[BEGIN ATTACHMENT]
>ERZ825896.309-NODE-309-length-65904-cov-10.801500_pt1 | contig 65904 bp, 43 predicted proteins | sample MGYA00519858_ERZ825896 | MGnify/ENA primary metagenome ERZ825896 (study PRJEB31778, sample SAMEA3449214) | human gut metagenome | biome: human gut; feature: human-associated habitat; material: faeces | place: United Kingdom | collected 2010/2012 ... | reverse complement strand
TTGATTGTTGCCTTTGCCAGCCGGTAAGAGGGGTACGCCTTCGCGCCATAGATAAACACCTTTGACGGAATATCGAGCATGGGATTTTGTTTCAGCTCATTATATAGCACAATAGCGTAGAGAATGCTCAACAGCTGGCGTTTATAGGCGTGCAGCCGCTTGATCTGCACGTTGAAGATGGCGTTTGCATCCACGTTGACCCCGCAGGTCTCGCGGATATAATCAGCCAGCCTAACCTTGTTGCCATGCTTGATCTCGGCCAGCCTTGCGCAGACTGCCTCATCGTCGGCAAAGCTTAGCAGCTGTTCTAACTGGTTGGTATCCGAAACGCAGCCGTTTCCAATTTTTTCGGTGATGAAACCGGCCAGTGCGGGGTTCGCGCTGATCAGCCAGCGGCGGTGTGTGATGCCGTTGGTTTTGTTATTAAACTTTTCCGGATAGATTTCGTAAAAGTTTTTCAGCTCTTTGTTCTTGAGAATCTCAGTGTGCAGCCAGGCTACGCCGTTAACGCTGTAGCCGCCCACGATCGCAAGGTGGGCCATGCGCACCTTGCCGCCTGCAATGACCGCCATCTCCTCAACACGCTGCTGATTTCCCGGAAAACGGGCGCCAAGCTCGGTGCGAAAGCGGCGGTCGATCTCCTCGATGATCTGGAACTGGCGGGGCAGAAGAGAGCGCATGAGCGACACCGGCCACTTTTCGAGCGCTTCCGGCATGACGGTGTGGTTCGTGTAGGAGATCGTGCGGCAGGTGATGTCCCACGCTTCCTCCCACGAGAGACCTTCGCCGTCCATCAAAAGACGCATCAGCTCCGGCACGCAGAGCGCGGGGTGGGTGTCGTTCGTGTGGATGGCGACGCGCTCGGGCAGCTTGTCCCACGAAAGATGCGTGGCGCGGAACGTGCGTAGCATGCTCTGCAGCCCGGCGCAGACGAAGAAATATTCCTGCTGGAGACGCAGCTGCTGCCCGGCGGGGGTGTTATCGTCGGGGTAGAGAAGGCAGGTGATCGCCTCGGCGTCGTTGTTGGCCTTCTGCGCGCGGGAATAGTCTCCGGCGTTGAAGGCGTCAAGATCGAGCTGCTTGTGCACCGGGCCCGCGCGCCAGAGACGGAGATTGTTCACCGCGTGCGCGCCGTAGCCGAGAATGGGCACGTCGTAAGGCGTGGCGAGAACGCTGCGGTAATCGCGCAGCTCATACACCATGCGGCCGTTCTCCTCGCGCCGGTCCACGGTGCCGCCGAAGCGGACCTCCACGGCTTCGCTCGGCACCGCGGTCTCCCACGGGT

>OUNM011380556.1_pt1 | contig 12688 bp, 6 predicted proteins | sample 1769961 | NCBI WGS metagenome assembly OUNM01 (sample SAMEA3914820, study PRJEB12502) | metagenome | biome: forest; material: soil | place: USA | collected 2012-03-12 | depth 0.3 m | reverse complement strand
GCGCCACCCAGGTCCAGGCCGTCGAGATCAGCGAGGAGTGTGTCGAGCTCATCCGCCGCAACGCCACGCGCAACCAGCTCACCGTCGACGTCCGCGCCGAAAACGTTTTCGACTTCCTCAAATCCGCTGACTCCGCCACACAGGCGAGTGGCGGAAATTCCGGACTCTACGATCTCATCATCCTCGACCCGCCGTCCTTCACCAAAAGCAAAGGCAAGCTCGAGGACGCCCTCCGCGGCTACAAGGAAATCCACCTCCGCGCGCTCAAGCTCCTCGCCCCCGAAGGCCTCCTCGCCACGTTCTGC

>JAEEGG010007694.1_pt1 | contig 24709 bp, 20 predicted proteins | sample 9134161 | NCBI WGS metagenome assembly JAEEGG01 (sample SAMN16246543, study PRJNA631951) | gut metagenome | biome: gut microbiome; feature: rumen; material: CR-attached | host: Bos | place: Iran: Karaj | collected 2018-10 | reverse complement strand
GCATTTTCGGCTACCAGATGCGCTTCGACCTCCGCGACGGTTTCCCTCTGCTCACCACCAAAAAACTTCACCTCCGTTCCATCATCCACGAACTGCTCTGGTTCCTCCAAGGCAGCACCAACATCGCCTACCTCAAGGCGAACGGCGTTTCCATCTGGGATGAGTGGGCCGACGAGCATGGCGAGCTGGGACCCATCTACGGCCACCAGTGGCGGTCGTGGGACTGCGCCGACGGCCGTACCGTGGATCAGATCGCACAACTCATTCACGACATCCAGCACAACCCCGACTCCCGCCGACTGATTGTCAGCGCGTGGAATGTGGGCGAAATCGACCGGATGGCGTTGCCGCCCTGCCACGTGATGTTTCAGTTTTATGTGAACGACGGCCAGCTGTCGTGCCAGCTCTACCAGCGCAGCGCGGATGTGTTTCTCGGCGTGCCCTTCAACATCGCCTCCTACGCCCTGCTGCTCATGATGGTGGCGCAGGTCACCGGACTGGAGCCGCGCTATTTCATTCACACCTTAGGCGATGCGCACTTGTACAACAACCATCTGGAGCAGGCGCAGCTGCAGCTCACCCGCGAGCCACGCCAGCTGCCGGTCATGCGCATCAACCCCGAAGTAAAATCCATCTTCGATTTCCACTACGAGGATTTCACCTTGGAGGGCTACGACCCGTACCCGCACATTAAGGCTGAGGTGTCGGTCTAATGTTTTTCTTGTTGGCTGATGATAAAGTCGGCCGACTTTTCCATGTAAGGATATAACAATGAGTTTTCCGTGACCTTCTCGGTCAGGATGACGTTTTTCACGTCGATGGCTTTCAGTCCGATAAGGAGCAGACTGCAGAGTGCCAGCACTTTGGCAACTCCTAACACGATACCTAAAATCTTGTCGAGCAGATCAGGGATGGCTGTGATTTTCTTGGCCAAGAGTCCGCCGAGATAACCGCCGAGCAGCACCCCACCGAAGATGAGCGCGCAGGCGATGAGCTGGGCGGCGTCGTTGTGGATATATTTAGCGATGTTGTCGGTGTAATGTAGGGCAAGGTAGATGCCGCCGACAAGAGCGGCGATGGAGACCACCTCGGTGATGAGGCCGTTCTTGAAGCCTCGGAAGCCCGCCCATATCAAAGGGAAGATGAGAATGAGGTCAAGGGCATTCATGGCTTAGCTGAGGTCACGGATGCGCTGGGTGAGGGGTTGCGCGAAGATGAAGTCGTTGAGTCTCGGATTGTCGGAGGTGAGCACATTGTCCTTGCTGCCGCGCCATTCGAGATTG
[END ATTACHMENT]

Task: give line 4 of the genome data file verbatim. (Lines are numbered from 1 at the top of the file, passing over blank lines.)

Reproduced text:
GCGCCACCCAGGTCCAGGCCGTCGAGATCAGCGAGGAGTGTGTCGAGCTCATCCGCCGCAACGCCACGCGCAACCAGCTCACCGTCGACGTCCGCGCCGAAAACGTTTTCGACTTCCTCAAATCCGCTGACTCCGCCACACAGGCGAGTGGCGGAAATTCCGGACTCTACGATCTCATCATCCTCGACCCGCCGTCCTTCACCAAAAGCAAAGGCAAGCTCGAGGACGCCCTCCGCGGCTACAAGGAAATCCACCTCCGCGCGCTCAAGCTCCTCGCCCCCGAAGGCCTCCTCGCCACGTTCTGC